As my loyal readers know, I recently attended the NFBA (National Frame Building Association) 2014 Expo in Nashville, TN. The NFBA (https://www.nfba.org) is the only national trade association which represents post-frame industry professionals. The association is the country’s primary source of post-frame building resources, research, networking, news and education.
This is Part II on a two part series based on a lecture at the NFBA Convention in Nashville (March 5-6-7) by Ryan Michalek of Nationwide® Insurance. See yesterday’s blog for part I.
Typically builders, when they do install bracing, will just run it laterally from one end of the building, to the other. What this does is it allows all of the trusses to bend together, as the loads being placed upon the bracing are not being transferred to a very stiff surface – like the roof diaphragm. By utilization of properly designed “X” braces, the lateral loads can be transferred into the plane of the roof, and keeping the trusses where they are happiest – upright.
In the Midwest, where Nationwide® Insurance’s engineer is based, the purlin/truss scenario is generally from one of two schools. What most would consider an “Eastern” U.S. style pole building, roof trusses are placed (usually every four feet) across a “truss carrier” at each end. Purlins are most typically 2x4s flat across the top of the trusses, and connected only by nails driven through the purlin into the truss.
The other scenario has widely spaced single trusses, usually anywhere from 7’6” to 10’ on center, and aligned with the sidewall truss bearing columns. Here, the roof purlins are 2×4 on edge, over the tops of the trusses, with a long thin nail driven thru the purlin into the top of the truss.
For sake of discussion, I’ll use a 50’ wide building, with Occupancy Category I (a building which represents a low hazard to human life in the event of failure). Under the 2012 International Building Code (IBC), for most of the country the lowest design wind speed for this Occupancy would be 105 mph. With a 14’ eave height and a 4/12 roof slope, with a B wind exposure, for an enclosed structure the uplift force on the truss 4’ in from the end of the building is 31.012 psf (46.014 psf within five feet of the eave and ridge). This assumes a building with openings which are closed by wind rated doors (sliding barn doors are not wind rated).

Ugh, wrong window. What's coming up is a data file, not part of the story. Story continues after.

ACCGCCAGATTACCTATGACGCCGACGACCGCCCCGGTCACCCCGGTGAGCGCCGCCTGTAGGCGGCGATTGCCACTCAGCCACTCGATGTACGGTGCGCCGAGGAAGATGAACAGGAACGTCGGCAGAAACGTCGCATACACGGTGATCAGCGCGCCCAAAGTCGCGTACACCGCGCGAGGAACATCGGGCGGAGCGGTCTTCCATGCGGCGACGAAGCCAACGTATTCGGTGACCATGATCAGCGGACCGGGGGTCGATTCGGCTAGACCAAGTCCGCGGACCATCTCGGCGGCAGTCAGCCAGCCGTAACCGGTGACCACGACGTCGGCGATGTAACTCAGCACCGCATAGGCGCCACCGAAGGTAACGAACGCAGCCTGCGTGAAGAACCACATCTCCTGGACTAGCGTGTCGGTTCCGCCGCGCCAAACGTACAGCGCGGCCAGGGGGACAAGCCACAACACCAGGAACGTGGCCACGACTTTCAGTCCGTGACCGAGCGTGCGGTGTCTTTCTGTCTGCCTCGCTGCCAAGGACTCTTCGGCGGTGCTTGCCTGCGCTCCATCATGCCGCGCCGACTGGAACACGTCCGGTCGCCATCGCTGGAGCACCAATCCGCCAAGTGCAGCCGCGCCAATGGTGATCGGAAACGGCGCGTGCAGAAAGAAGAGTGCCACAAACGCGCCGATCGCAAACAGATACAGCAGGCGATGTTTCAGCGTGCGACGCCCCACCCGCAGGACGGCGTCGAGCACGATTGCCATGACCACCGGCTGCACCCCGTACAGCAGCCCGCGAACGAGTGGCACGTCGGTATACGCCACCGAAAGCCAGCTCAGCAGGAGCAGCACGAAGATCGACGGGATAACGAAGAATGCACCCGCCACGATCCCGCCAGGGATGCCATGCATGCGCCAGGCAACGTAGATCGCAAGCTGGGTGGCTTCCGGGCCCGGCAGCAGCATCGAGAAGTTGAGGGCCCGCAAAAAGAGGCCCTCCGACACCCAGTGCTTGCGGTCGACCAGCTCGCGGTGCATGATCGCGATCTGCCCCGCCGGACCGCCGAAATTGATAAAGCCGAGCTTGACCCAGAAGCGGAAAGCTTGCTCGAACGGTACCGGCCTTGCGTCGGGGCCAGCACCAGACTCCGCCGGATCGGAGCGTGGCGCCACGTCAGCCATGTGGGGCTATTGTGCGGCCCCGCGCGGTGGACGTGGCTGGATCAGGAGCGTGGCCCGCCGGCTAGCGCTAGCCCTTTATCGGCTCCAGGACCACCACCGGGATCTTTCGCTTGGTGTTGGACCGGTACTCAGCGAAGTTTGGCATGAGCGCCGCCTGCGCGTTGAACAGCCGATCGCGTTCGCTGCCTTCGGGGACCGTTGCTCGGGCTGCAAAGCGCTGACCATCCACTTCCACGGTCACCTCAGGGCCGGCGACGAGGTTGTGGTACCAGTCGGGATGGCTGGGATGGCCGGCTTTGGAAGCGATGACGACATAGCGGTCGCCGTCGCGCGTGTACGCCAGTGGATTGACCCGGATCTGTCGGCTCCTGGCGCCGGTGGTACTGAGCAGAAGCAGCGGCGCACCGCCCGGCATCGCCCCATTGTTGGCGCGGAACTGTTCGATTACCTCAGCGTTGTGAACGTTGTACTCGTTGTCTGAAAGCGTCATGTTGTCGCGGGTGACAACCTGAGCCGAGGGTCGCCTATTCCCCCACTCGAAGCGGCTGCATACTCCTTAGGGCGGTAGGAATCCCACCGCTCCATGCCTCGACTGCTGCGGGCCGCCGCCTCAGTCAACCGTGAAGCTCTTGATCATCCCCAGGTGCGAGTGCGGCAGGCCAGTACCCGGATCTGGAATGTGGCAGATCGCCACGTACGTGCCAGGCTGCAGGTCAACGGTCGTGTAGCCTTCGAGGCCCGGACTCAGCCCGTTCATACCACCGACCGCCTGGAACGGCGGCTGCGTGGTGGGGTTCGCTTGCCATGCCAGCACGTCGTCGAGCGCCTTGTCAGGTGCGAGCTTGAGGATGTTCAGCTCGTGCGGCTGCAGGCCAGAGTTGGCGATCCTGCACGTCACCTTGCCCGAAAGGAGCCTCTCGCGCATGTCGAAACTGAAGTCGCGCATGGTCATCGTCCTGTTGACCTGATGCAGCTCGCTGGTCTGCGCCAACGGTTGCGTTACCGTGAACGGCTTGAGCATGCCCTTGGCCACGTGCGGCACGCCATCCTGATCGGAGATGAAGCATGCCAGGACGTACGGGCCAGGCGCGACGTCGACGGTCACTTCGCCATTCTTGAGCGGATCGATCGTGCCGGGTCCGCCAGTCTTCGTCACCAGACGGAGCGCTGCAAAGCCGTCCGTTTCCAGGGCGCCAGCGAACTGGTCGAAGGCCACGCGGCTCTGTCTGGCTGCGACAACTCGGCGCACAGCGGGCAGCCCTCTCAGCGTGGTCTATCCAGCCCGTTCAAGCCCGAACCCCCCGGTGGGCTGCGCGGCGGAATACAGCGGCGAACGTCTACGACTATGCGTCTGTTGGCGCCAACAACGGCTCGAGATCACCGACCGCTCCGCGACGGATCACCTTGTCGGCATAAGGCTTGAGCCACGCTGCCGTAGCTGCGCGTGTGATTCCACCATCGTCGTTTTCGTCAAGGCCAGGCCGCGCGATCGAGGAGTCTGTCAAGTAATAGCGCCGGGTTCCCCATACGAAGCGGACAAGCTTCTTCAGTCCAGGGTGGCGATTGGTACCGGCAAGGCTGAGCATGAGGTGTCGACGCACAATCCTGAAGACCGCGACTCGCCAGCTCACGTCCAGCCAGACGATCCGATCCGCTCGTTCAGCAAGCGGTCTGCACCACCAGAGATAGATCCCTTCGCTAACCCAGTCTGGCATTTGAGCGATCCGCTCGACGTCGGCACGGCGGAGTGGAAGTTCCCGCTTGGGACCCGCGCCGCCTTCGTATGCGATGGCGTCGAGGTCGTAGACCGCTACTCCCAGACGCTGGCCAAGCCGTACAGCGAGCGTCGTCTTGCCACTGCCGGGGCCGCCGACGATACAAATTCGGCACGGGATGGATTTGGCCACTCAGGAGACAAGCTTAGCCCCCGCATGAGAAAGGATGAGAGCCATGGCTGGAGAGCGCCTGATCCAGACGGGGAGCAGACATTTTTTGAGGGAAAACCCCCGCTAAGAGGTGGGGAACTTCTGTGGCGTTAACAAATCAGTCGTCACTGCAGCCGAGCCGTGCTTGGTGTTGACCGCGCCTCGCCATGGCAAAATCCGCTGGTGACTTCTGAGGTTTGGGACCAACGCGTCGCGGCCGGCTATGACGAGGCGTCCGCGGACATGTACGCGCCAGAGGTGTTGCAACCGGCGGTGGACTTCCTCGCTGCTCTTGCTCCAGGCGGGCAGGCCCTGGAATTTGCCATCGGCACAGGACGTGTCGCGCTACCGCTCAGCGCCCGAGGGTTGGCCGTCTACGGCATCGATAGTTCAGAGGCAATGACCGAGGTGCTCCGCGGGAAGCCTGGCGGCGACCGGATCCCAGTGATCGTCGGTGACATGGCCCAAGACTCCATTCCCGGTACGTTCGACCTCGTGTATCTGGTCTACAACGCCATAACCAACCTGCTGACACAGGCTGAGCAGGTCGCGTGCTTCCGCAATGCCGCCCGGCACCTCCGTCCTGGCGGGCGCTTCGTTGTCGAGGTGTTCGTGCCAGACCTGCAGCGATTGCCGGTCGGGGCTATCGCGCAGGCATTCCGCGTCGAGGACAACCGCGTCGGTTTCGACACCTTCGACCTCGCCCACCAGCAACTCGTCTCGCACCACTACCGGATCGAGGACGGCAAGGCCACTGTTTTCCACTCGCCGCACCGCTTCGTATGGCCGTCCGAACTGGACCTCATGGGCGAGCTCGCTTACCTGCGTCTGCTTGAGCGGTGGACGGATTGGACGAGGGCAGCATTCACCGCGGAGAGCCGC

With purlins 24 inches on center, and trusses every four feet, each connection has to resist eight square feet of uplift force, or 368 pounds in the most critical areas. For safety sake, we will assume the lowest Specific Gravity (G) of the most commonly used materials for trusses, G = 0.42 for Spruce-Pine-Fir. Using a 10d common nail (3” length x .0148” diameter) the withdrawal value is 23 pounds, per inch of nail into the top of the truss (since the nail penetrates 1-1/2” the value per nail would be 34.5 pounds). Adjusting for duration of load for wind, it would take SEVEN of these nails to hold the purlin to the truss. Of course there is no way to get seven nails into this connection. Even the less critical areas of the roof (more than 10% of the building width away from the end, ridge or eaves) would take three 10d commons, and there is only so much area to be nailing through!
What happens when the purlins go over the top of a single truss at say nine foot on center?
The truss is now going to be out of the “end zone” for wind, however some of the purlins are going to lie completely in the high force areas near the eave and ridge. Now we are talking about 18 square feet of roof with a total uplift force of 558.22 pounds! The most common method for resisting uplift in this scenario is to use a 60d threaded hardened nail. These nails have a withdrawal value of 35 pounds per inch of nail into the truss, so adjusted for duration of load, the nail would need to penetrate nearly 10 inches into the top chord!! As these nails are only six inches long, and 3-1/2 inches is consumed by the purlin, it would take FOUR of these to make an adequate connection.
Given the information above, it is easy to see how these buildings have been designed for failure of these critical connections. A solution would be to use appropriate engineered hangers to attach the purlins.
The third common area of failure is from designs where drifting snow causing unbalanced loads is not accounted for. Roof truss designers have the ability to turn to off the “switch” in their engineering design programs which accounts for drift loading. The result is an under designed truss, which is less expensive. As no structural design review is being done, no plan’s examiner will catch the trusses being inadequately designed.
Not only do the trusses need to support unbalanced snow loads, so do roof purlins. It is not unusual for an engineered building to have purlins either spaced closer together, or of higher grade or larger size in drift areas of the roof.
All of these failure conditions could be solved by requiring all structures to be designed by an RDP and to have a structural design review, prior to a permit being issued.
On a happy note – Nationwide® offers discounts of up to 10% on insuring buildings which have been designed by an engineer! Since each and every Hansen Building kit comes with free sealed plans, check and see if your carrier offers discounts on engineered pole barns.
When the presentation was completed, I was left feeling, “Nationwide is on your side®!”